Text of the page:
America trusts its institutions less than other rich democracies

AS FAR AS stereotypes go, brash national self-confidence has long been a defining feature of how Americans are viewed abroad. In 2006, when Gallup first started asking Americans about their trust in key institutions, the country ranked at the top of the G7 league table, tied with Britain. In 2023, for the first time, America came last.

Chart: The Economist

New data from Gallup show that American trust in several national institutions is on the decline. That may not be surprising, given the fraught state of the country’s politics, but the cumulative fall over the years is startling (see chart). Twenty years ago Americans had the highest confidence in their national government of people in any G7 country. Today they have the lowest. Americans are tied with Italians in having the lowest trust in the judicial system, and come last in faith in honest elections. Even the army is suffering from a dip. Although still high at 81%, American trust in its armed forces is now lower than at any point since 2006, and—gasp—lower than in France.

The reasons behind this crisis of confidence in the self-declared greatest country on Earth are varied. The roots of a (healthy) scepticism of government can be traced back to the Vietnam war and the Watergate scandal of the early 1970s. The gradual dying out of the Greatest Generation, which had significantly higher institutional trust than later generations, also plays a role. However, more recent developments help explain the sharp decline of the past years.

Donald Trump’s “constant barrage” of unfounded accusations about the 2020 presidential election clearly plays a big role in Americans’ low trust in the electoral system, says Henry Brady of the University of California, Berkeley. This no doubt also contributes to growing distrust of the judiciary—just last week Mr Trump called the criminal “hush money” trial against him “a communist show trial”. But few things seem to have done more to directly erode trust in the judiciary than the Supreme Court’s decision in 2022 to overturn Roe v Wade. Before this ruling removing a constitutional right to abortion in America, Democrats and Republicans trusted the court in roughly equal measure; afterwards, confidence among Democrats dropped through the floor.

The divergence with Britain is especially striking. Whereas British confidence in the country’s judiciary and electoral system is higher than at any point in the history of the survey, America has moved in the opposite direction. Some 70% of Britons now say that they have confidence in the honesty of elections, compared with only 44% of Americans.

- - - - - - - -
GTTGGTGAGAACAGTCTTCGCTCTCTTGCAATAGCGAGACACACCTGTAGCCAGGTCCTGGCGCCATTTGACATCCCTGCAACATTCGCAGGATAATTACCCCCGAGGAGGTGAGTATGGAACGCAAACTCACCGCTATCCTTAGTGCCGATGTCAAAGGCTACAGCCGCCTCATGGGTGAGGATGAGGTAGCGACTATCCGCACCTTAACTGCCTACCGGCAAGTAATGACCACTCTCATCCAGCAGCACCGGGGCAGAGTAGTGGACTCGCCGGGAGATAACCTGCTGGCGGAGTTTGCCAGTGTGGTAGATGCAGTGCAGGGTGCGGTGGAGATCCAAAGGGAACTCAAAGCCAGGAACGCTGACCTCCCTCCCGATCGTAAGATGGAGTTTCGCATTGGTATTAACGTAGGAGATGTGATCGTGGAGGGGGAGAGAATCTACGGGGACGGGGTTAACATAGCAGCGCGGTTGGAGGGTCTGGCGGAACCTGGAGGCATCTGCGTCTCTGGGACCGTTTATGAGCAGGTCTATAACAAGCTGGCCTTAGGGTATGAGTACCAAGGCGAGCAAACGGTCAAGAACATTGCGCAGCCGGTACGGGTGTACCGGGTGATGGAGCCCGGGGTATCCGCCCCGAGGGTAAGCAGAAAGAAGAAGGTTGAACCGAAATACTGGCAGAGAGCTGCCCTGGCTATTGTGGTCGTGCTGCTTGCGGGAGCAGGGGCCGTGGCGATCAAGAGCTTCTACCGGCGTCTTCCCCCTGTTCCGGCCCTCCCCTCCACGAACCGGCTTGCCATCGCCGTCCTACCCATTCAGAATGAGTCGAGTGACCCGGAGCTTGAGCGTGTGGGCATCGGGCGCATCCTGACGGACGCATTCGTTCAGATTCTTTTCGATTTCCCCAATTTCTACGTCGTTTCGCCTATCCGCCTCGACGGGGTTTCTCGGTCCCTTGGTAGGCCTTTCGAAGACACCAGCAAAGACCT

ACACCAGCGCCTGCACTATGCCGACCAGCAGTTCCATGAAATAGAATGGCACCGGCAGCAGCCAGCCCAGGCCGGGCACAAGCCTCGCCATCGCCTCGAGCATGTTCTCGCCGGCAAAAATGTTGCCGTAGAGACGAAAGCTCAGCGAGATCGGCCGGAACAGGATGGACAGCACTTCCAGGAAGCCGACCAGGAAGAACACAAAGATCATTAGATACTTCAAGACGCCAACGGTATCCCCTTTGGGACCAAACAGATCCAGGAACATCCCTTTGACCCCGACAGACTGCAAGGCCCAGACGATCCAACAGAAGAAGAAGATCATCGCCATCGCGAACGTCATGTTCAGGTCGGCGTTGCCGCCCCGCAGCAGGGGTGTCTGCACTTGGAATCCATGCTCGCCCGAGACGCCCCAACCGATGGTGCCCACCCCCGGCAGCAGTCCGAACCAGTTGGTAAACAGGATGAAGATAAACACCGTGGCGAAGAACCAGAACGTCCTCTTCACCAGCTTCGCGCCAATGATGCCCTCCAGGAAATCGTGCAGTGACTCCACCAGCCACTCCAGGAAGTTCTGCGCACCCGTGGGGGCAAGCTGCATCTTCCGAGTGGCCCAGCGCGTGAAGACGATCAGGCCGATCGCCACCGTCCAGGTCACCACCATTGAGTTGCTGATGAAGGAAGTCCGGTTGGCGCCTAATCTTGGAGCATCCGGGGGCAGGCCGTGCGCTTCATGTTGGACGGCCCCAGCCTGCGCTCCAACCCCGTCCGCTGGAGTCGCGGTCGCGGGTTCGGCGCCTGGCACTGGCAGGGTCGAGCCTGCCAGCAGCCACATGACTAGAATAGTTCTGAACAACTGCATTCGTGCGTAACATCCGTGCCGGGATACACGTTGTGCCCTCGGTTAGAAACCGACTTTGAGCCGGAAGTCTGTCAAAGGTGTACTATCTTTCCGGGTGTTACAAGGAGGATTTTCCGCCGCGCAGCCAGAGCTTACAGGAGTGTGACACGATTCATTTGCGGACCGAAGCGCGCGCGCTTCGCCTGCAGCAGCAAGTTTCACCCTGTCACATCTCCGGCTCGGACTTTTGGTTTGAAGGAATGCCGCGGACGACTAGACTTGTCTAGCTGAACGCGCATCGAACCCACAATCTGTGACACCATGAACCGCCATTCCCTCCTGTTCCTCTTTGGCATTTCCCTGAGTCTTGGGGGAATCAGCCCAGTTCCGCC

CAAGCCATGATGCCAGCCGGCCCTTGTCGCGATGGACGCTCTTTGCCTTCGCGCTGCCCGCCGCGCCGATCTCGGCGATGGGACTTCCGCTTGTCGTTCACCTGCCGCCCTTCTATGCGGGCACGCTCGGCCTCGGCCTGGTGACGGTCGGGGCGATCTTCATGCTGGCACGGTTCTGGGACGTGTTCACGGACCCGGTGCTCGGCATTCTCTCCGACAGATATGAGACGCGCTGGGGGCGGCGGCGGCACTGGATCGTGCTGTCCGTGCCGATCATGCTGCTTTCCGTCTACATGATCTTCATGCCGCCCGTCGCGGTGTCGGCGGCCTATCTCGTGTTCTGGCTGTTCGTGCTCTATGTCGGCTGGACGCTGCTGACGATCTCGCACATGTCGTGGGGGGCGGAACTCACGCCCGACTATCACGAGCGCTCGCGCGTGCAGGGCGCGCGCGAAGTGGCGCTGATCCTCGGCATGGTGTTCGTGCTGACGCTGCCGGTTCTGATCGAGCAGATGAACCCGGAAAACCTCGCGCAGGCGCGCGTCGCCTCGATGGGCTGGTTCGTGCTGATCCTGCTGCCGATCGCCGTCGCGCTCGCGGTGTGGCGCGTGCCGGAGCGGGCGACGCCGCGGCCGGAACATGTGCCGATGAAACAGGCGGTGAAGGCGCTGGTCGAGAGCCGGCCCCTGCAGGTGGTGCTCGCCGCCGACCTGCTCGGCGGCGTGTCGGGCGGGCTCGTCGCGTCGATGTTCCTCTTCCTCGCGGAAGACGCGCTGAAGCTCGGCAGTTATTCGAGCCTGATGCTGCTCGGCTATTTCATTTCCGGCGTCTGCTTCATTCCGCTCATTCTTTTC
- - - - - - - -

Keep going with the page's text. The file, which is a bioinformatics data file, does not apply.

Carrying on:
“Like America, the UK has seen a pretty steady decline in confidence in national government,” observes Benedict Vigers, from Gallup, “but this more core belief in the foundation of the democratic system and in fair elections is still pretty strong.” The same cannot now be said about America. Even within the broader OECD club of mostly rich democracies, only Hungary, Turkey and Colombia have less trust in honest elections.

Yet more than the loss of trust overall, what really worries Mr Brady is the increased polarisation of trust in America. Having some institutions that Democrats trust more (journalism, higher education, science) and others that Republicans trust more (religion, the armed forces and the police) is a matter of concern, particularly for the institutions themselves. The problem is even starker when the workforces of such institutions become increasingly homogenous, something that has happened in predominantly progressive higher education as well as in the predominantly conservative military services.

Strong and credible institutions count among the best guarantors of a country’s long-term stability. People who broadly trust authority are more likely to comply with government directives, such as filing their tax returns. During the pandemic, people who had high trust in government were more likely to get vaccinated and comply with public-health guidance on lockdowns or social-distancing rules, according to a meta-analysis by Daniel Devine of the University of Southampton and colleagues. Blind trust in authority is dangerous, and a degree of scepticism can be healthy. But America’s slide towards becoming an ever more distrusting place has perils of its own.